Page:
By Ethan Emmer
Picture this serene scenario, if you will: You’re sitting on a couch, not your own, but a friend’s. You’re in their home, house-sitting for the week, making sure their four dogs don’t get into any trouble while the owners are out on vacation. It’s cloudy outside and comfortably warm inside. The dogs are all sleeping soundly around you when the thought pops into your mind, “I think I’ll rent and watch a movie!” This was my afternoon several weeks ago…
It was sometime in the early afternoon, my hair was still messy and I was wearing nothing but a t-shirt and underwear and decided, logically, to rent a movie without needing to leave the house. After all, this isn’t the 90’s anymore. I can stream practically any movie I want now right to my laptop, or even better, to the Apple TV that was hooked up to the television in front of me. Isn’t the future grand?
My toughest choice, of course, was deciding just which movie to watch. Several of the Oscar nominated movies were available, like Boyhood and The Grand Budapest Hotel, but there were some other critically acclaimed choices, as well. Gone Girl had been out for a while now, and I kept putting off going to the theater to watch, even though I really wanted to see it. David Fincher; awesome, Trent Reznor and Atticus Ross; perfect, Ben Affleck; excellent! My choice was made. Finally, I’d get to see what all the hullabaloo was about with this ending.
Now, if you’re unaware, Amazon Prime, Google Play, and YouTube all offer newly released movies for streaming that can be either rented or digitally purchased. I loaded up Google Play on my laptop and connected it to the television to watch. I loaded it up and selected my rental option; either $4.99 for Standard Definition, or $5.99 for High Definition.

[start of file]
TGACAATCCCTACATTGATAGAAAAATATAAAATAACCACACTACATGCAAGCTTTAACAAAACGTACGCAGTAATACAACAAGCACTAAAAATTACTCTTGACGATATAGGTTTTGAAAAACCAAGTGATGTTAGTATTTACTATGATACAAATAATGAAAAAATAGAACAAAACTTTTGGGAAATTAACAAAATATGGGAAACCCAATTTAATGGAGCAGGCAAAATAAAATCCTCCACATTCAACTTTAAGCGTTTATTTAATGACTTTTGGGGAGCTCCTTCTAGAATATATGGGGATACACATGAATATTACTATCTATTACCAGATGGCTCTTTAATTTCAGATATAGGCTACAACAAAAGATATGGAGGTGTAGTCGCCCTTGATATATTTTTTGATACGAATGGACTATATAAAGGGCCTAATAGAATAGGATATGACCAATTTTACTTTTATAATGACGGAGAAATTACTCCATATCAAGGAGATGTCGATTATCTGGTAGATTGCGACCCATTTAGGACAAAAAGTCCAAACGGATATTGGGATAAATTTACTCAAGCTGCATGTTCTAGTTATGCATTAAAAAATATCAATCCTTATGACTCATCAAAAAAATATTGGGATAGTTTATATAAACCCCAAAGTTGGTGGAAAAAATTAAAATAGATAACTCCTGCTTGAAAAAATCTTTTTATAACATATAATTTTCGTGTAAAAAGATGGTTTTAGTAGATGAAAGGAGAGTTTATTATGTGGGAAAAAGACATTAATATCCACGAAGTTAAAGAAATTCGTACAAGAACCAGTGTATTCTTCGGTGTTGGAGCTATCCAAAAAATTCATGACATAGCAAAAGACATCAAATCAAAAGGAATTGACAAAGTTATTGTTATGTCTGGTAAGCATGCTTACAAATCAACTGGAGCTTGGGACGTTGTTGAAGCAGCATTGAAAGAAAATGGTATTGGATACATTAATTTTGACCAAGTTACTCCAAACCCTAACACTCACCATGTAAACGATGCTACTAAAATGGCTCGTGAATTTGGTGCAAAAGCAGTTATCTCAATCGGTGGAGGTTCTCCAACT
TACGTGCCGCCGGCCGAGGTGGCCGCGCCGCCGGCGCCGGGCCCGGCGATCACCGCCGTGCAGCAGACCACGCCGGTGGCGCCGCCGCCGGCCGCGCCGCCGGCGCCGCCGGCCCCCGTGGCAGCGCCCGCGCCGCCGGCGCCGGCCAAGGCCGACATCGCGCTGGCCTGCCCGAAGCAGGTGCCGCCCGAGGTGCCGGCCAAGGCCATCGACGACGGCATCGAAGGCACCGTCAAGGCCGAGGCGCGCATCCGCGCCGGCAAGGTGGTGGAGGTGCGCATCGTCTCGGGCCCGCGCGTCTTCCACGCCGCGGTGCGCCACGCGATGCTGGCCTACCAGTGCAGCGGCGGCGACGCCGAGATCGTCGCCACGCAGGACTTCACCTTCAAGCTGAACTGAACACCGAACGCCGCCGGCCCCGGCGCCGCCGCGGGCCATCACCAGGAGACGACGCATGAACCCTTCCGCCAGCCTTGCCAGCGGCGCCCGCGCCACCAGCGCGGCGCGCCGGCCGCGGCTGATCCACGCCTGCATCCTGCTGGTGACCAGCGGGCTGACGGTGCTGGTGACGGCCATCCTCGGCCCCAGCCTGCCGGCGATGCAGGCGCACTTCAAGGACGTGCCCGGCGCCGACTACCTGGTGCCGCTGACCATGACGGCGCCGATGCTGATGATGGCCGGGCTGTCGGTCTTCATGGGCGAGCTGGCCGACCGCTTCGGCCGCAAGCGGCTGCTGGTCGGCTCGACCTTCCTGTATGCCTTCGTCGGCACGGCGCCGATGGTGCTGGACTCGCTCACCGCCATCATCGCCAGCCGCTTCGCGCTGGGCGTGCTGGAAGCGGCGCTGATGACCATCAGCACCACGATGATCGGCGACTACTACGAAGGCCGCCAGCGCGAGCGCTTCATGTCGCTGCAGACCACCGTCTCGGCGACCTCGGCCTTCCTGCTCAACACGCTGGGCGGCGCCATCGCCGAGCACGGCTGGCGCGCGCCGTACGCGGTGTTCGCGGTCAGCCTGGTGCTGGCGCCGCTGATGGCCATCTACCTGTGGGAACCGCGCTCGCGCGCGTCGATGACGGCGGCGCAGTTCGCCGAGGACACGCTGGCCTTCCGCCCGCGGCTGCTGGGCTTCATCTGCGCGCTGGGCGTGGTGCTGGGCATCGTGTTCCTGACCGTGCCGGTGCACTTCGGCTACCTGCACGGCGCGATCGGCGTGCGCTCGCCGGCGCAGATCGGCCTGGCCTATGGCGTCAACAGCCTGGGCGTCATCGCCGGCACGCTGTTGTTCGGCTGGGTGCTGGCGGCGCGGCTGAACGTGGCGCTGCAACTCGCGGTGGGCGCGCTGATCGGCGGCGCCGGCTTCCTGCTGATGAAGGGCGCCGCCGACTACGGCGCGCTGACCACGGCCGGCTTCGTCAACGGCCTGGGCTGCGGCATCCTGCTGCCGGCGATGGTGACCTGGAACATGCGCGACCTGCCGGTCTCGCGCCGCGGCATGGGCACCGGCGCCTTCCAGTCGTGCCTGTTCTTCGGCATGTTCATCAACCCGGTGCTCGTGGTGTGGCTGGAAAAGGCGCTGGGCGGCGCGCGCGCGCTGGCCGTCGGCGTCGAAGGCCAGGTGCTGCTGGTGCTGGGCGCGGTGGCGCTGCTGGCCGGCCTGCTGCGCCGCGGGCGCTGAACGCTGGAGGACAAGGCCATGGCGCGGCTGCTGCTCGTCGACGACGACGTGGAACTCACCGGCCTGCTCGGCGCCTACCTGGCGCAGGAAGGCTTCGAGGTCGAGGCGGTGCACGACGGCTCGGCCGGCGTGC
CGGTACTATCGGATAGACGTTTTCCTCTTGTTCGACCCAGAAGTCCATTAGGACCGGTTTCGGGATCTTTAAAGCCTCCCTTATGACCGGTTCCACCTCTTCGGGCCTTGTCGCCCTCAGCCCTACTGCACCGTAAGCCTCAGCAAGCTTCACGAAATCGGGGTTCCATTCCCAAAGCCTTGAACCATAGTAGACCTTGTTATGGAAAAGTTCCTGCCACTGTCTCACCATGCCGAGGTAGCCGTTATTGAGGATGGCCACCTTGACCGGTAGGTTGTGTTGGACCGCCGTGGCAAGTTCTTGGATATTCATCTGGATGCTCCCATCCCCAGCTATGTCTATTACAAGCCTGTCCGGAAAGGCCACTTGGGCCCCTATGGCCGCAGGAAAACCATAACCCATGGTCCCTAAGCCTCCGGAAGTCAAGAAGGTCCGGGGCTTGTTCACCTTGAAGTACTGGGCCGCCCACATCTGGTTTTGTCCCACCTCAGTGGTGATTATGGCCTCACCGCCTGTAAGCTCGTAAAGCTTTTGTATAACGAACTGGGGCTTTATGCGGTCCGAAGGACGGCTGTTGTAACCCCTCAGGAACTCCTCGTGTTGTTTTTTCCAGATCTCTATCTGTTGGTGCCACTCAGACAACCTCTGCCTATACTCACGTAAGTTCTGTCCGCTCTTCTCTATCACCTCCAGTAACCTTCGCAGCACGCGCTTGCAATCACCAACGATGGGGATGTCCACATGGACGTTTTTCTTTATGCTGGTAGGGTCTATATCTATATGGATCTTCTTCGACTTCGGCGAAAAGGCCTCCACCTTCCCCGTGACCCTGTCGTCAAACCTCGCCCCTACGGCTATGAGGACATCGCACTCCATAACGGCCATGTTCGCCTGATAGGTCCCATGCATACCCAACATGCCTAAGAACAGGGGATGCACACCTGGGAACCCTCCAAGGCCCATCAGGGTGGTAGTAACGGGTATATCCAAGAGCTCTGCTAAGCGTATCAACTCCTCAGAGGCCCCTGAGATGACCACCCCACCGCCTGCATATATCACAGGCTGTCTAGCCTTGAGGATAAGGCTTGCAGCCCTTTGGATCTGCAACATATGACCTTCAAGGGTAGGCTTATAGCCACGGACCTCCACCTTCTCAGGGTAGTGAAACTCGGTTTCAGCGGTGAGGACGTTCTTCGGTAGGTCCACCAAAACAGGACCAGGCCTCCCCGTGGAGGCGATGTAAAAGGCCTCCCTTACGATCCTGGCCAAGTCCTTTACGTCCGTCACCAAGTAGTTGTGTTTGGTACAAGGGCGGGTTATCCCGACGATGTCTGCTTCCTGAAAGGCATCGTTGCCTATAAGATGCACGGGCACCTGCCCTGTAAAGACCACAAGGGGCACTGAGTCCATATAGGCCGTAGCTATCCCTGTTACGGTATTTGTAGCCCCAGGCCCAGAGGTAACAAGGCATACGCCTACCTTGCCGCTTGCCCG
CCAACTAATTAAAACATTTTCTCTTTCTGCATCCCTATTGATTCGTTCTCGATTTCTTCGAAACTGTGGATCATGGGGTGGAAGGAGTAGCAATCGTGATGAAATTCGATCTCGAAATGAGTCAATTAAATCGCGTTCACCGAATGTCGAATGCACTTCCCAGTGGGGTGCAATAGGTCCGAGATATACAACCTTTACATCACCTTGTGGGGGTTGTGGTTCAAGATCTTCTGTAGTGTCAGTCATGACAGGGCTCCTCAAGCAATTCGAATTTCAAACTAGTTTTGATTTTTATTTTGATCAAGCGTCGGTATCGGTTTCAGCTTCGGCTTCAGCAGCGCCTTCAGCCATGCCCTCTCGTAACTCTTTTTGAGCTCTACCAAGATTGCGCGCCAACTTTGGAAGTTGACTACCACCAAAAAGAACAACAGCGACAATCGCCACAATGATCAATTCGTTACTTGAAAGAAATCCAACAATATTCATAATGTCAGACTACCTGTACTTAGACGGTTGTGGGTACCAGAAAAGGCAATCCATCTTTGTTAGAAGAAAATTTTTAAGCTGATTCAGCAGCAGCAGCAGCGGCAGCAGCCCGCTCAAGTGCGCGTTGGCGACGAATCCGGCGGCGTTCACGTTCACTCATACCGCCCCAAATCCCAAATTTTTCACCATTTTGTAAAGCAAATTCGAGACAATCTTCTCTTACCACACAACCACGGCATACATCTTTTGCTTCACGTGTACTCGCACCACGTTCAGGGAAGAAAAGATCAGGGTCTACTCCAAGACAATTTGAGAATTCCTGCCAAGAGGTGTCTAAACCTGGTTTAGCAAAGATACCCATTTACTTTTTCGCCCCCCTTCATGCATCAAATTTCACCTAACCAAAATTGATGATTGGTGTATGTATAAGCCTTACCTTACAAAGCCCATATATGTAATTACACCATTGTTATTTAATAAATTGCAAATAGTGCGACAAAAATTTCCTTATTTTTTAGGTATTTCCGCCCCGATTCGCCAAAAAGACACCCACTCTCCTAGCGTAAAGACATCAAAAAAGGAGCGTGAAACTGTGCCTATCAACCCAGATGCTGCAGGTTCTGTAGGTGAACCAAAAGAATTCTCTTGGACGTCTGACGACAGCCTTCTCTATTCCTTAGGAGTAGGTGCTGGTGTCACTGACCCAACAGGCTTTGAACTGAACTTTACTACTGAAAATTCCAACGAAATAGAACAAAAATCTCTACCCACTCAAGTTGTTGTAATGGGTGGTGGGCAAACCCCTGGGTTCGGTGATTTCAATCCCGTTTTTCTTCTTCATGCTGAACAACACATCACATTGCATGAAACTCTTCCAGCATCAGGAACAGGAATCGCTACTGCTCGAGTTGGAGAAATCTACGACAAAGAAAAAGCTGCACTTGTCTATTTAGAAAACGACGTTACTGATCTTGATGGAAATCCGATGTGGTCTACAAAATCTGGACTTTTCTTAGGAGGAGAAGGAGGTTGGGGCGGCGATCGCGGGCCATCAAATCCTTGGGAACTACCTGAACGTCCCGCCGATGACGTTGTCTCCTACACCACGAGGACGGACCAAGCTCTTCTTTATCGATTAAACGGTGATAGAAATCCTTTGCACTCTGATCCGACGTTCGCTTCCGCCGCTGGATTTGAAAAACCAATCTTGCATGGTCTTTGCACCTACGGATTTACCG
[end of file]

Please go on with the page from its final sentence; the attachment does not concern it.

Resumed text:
Why the hell is SD even an option? Who says to themselves, “Yeah, I know I could watch this movie in all its crisp, clear glory, but I’d rather watch a pixilated Affleck for almost 3 hours, while trying to decipher which of these Mindcraft characters are talking. Yeah, that sounds like a good idea…”? No, no one says that, because no one willingly wants SD. Either way, I paid my $6 for my HD rental and played the movie, which streamed from YouTube, the video loaded, and I sat down.
The video loading was blocky and pixilated. Huh, that’s weird. Maybe it just needs time to load or maybe I need to select the HD option (720p or 1080p) in the loading bar, like any other YouTube video. To my surprise, my $6 HD rental only had a max resolution of 480p. What is going on? Did I accidentally select SD? I checked my purchase receipt and, nope, I paid the $5.99 plus tax. So why am I watching a brand new movie in 480p?!
After some quick research, I found out that movies can only be streamed in HD on certain devices. Okay, I understand that. Not everything can support HD streaming, but as it turns out, web streaming isn’t a supported device! What?! Supported devices include things like: Roku, Apple TV, Samsung Smart TV, Xbox, PSN, and others…but not the web.
And it’s not just through Google Play, but through Amazon and YouTube as well (of course YouTube and Google Play are associated with each other).
At the point of purchase, nowhere was the “supported devices” listed anywhere. Nowhere did it say, on the Google Movies main page, that web devices could only stream in SD. It seemed like such a farce, that these sites – that are obviously hosted on the web – would hold off on HD streaming of their products on a medium where the most traffic would come in on.
Needless to say, I immediately refunded my purchase. Although, the owners of the home had an Apple TV, I wasn’t about to go and make purchases on their Apple ID. That’d be rude. Is this tactic supposed to force my hand to buy a Roku or a Chromecast? Because all that happened was I ended up watching it with a friend who had downloaded it. So thanks Google Play, you forced me to have an enjoyable evening with another person instead of helping me pass a couple hours of boredom.